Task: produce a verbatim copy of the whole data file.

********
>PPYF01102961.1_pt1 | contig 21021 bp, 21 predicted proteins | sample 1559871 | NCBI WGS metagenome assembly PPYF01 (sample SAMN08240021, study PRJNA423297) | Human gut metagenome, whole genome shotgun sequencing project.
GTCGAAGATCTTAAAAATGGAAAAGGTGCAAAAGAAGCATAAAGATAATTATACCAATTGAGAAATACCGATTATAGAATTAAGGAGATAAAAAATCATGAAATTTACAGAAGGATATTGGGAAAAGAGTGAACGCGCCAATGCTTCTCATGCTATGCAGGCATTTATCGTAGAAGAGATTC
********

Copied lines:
>PPYF01102961.1_pt1 | contig 21021 bp, 21 predicted proteins | sample 1559871 | NCBI WGS metagenome assembly PPYF01 (sample SAMN08240021, study PRJNA423297) | Human gut metagenome, whole genome shotgun sequencing project.
GTCGAAGATCTTAAAAATGGAAAAGGTGCAAAAGAAGCATAAAGATAATTATACCAATTGAGAAATACCGATTATAGAATTAAGGAGATAAAAAATCATGAAATTTACAGAAGGATATTGGGAAAAGAGTGAACGCGCCAATGCTTCTCATGCTATGCAGGCATTTATCGTAGAAGAGATTC